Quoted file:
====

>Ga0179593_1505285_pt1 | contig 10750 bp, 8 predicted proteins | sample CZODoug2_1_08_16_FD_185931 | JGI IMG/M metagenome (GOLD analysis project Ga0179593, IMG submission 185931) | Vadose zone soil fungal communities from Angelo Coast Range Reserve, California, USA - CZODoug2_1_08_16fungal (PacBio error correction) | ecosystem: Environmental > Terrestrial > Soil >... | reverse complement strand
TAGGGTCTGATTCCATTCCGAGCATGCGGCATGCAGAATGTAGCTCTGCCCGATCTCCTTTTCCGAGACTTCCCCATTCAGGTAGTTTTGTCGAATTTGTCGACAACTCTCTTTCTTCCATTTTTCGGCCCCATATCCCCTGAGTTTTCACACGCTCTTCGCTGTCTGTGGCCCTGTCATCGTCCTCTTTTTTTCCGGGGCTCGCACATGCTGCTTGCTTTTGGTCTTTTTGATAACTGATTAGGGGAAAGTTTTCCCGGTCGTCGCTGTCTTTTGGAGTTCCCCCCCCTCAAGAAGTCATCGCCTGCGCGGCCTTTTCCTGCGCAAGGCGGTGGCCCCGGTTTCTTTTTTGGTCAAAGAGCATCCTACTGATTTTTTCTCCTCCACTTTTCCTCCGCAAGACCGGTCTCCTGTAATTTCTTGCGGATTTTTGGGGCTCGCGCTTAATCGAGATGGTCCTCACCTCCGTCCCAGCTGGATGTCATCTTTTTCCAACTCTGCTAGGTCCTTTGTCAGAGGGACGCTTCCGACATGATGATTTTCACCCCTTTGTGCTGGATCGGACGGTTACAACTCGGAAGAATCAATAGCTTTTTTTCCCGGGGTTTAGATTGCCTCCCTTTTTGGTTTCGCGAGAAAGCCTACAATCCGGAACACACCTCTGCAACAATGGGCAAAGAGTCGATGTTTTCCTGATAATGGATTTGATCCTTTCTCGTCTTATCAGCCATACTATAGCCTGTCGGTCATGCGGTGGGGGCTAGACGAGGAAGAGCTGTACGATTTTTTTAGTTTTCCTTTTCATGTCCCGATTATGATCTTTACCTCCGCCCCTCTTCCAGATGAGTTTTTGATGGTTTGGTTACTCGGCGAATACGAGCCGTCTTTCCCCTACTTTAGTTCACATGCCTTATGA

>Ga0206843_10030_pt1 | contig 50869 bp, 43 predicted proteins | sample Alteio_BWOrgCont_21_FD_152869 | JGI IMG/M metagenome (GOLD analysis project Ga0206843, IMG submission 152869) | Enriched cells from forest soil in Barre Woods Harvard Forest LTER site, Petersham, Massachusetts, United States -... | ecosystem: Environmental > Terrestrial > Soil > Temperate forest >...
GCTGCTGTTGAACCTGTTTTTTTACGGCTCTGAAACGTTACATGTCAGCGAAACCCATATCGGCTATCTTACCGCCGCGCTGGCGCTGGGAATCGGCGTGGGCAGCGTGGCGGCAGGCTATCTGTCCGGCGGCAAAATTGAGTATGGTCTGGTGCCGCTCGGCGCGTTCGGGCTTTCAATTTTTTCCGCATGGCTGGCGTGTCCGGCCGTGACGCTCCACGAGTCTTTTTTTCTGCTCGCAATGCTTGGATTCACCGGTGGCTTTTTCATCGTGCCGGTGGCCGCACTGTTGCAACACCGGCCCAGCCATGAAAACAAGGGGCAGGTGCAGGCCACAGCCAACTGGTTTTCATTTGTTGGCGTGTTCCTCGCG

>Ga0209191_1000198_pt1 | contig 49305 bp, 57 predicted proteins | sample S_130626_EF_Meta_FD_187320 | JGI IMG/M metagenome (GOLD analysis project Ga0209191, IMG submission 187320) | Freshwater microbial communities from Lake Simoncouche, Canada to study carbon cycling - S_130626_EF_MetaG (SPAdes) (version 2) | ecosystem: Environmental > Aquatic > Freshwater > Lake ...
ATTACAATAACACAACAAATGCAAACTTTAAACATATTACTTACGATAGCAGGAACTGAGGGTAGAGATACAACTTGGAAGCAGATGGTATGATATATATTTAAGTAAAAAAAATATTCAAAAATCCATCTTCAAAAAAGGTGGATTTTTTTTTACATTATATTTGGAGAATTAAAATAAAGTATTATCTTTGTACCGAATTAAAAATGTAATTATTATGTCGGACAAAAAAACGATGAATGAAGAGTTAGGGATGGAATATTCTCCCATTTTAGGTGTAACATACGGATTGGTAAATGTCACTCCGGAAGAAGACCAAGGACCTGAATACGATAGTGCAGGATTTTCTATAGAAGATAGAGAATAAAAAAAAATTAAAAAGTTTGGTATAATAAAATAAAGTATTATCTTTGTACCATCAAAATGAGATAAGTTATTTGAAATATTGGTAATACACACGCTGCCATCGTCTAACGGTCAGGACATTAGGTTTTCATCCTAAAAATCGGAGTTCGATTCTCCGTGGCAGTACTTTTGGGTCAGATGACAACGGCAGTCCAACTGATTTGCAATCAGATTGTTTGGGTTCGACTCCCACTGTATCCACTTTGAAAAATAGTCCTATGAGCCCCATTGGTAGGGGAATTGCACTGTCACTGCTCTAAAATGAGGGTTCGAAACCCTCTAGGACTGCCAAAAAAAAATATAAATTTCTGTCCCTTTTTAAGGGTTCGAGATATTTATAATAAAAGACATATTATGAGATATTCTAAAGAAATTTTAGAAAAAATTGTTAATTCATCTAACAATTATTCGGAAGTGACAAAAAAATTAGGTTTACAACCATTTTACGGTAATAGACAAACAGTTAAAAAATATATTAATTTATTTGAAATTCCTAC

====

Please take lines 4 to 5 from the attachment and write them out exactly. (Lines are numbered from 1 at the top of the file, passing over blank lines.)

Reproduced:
GCTGCTGTTGAACCTGTTTTTTTACGGCTCTGAAACGTTACATGTCAGCGAAACCCATATCGGCTATCTTACCGCCGCGCTGGCGCTGGGAATCGGCGTGGGCAGCGTGGCGGCAGGCTATCTGTCCGGCGGCAAAATTGAGTATGGTCTGGTGCCGCTCGGCGCGTTCGGGCTTTCAATTTTTTCCGCATGGCTGGCGTGTCCGGCCGTGACGCTCCACGAGTCTTTTTTTCTGCTCGCAATGCTTGGATTCACCGGTGGCTTTTTCATCGTGCCGGTGGCCGCACTGTTGCAACACCGGCCCAGCCATGAAAACAAGGGGCAGGTGCAGGCCACAGCCAACTGGTTTTCATTTGTTGGCGTGTTCCTCGCG

>Ga0209191_1000198_pt1 | contig 49305 bp, 57 predicted proteins | sample S_130626_EF_Meta_FD_187320 | JGI IMG/M metagenome (GOLD analysis project Ga0209191, IMG submission 187320) | Freshwater microbial communities from Lake Simoncouche, Canada to study carbon cycling - S_130626_EF_MetaG (SPAdes) (version 2) | ecosystem: Environmental > Aquatic > Freshwater > Lake ...